• Be especially cautious during this time. You will be with other people who are in a state of uncertainty and are more likely to be volatile than they will be once they get settled into the prison routine.
  5. Learn the rules. Try to find out as much as possible about how the system works in the prison you will be living in. If there is an official rule book for the prison, read it. You can be punished for breaking a rule that you didn't know existed. Breaking the rules will not only aggravate personnel, but inmates as well. It makes life harder for everyone. Ignorance of the rules is no defense. Information is power.
  6. Bring the maximum amount of money that you are allowed with you to prison. You may be allowed a certain amount of money (up to $500). This money will be used to buy supplies you may need while incarcerated. This is called putting "money on your books." You will need money for supplies such as stamps, envelopes, snacks and also hygiene supplies.
    • Cash is not necessary and will be confiscated. It's best to go in with a US Postal Service money order as they are widely accepted in all prisons (federal and state).
    • Additionally, don't let anyone know that you have money. Pretend that you're poor and penniless. That way there's no danger of other prisoners trying to extort money from you.

Surviving in Prison

  1. Don't trust anyone. That goes for guards, other prison officials, and the person in the cell next door. If someone is being nice to you, ask yourself "What's in it for him or her?" They almost always have some hidden motive that you don't know about. In prison, nothing is free. For example, if someone gives or loans you something, you will probably have to pay it back with a hefty rate of interest added. If you can't pay, they may demand a favor that could get you into big trouble, like hiding contraband in your cell.
  2. Hide your emotions. If you want to look tough, do not show fear, anger, happiness, or pain. Emotions are your worst enemy because they reveal your weaknesses. Both inmates and guards prey on weakness. Don't give them the opportunity to do so. If someone can figure out what makes you angry, they can use that knowledge to manipulate you. In the same way, if someone knows what makes you happy, they can try to ruin it for you. And because they are around you 24/7, they have unlimited opportunities to test their manipulative skills on you.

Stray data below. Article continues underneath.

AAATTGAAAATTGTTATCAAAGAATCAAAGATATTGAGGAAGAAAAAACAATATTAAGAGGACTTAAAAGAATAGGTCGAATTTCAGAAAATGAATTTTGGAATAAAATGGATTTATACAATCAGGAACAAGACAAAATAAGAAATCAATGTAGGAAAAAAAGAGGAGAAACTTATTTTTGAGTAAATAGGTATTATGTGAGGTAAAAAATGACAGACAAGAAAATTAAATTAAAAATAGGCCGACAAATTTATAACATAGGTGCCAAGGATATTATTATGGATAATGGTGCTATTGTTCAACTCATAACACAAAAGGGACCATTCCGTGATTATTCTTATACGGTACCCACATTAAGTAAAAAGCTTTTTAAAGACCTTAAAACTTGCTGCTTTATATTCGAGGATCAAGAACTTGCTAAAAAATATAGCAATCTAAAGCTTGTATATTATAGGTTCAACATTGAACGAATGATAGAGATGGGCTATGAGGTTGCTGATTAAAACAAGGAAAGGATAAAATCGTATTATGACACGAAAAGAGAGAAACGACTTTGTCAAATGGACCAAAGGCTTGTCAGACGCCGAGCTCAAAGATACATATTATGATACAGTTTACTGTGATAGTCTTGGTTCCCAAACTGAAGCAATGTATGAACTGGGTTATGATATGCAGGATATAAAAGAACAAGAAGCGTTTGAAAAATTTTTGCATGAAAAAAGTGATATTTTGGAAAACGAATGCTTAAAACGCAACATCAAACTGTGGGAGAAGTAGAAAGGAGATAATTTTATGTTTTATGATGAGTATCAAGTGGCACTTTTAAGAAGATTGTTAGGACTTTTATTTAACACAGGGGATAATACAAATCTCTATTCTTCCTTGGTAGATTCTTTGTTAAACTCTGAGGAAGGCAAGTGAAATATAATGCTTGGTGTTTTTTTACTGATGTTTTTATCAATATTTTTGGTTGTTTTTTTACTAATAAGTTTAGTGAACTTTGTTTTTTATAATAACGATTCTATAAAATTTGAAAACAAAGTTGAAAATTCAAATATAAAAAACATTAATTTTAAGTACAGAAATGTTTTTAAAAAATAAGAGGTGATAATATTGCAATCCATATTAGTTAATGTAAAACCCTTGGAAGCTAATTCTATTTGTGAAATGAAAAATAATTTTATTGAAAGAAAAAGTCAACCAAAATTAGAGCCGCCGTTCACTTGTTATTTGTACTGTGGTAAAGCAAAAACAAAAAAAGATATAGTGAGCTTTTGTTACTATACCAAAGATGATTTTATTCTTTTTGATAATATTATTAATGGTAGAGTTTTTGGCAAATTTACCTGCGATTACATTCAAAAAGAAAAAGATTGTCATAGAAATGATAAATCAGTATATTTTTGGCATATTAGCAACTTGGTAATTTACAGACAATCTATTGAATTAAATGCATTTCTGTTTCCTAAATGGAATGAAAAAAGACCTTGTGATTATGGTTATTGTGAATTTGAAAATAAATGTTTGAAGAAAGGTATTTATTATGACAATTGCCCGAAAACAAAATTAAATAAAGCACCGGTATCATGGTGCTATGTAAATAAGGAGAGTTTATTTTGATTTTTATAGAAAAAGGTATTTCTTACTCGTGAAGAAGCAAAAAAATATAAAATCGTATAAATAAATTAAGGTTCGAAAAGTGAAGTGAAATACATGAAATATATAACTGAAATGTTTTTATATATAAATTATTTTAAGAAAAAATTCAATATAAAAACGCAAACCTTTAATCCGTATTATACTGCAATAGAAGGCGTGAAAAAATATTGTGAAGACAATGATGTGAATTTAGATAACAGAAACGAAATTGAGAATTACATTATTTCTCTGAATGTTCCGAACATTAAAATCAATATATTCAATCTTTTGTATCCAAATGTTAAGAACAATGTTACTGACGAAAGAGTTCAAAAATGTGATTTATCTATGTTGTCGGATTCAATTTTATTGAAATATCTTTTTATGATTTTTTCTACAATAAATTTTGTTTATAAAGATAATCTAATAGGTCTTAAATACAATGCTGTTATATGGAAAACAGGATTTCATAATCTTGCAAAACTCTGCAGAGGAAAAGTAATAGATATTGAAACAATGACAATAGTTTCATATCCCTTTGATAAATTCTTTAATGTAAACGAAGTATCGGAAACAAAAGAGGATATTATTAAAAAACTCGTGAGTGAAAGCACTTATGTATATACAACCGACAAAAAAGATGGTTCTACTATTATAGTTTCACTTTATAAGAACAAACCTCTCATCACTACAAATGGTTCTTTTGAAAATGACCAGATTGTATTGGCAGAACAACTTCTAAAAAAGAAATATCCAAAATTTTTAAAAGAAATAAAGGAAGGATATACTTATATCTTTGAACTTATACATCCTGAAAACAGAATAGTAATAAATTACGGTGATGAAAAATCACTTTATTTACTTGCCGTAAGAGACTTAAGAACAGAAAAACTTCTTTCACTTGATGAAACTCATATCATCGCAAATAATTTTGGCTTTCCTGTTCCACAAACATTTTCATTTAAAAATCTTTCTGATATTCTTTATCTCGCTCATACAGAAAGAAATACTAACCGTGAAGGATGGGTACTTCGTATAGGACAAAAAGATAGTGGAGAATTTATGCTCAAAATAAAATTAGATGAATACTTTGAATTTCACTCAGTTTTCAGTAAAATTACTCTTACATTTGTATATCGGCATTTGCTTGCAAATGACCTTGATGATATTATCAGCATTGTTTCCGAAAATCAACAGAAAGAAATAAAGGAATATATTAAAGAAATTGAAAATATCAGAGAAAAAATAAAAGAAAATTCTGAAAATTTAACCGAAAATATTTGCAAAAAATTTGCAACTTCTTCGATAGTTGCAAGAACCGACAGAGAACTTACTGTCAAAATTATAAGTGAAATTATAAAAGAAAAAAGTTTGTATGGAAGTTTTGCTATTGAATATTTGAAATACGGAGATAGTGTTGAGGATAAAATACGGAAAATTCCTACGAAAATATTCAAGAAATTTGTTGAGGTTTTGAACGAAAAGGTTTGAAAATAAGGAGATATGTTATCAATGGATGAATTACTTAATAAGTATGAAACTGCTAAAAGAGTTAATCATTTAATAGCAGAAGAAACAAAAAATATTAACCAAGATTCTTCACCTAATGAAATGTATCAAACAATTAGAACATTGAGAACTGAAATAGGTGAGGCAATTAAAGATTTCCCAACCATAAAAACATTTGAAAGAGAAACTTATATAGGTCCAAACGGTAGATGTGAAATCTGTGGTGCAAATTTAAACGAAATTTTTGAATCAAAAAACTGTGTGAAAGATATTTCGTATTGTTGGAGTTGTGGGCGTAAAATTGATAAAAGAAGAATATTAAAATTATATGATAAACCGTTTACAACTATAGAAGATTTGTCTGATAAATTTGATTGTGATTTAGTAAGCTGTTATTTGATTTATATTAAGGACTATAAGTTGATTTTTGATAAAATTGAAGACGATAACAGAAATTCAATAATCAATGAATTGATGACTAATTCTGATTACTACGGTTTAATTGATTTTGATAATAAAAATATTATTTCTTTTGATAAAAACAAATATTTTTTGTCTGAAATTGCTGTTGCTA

3. Make use of your cellmates. Do not be overly friendly with your cellmates, but do ask some questions. Some may have been in prison before and will be able to give you information about the prison you are being sent to as well as the system itself. You will have to judge for yourself whether to believe any of the information. Use common sense and try to figure out if that person has a reason to lie or mislead you. Some convicts will try to intimidate new inmates or mislead them for fun. Be careful.
  4. Choose your words carefully. Anything you say to guards or prisoners, no matter how innocent you think it is, can be used to hurt you, manipulate you, or be taken out of context. Avoid discussing dangerous conversational topics. Otherwise, it can easily get you into trouble. Obvious subjects to steer clear of are religion, politics, racial issues, or your own personal feelings about someone or their family and friends.
    • Some of the prisoners you'll encounter may have a short temper or are mentally ill, of low intelligence, or just plain bad. Prisoners like that don't have a warning written on their forehead—they look like regular guys.
    • You can easily be misunderstood or deliberately misquoted by someone who's trying to stir up trouble. What starts out as a petty argument over a trivial issue can turn into someone bearing a strong personal grudge against you.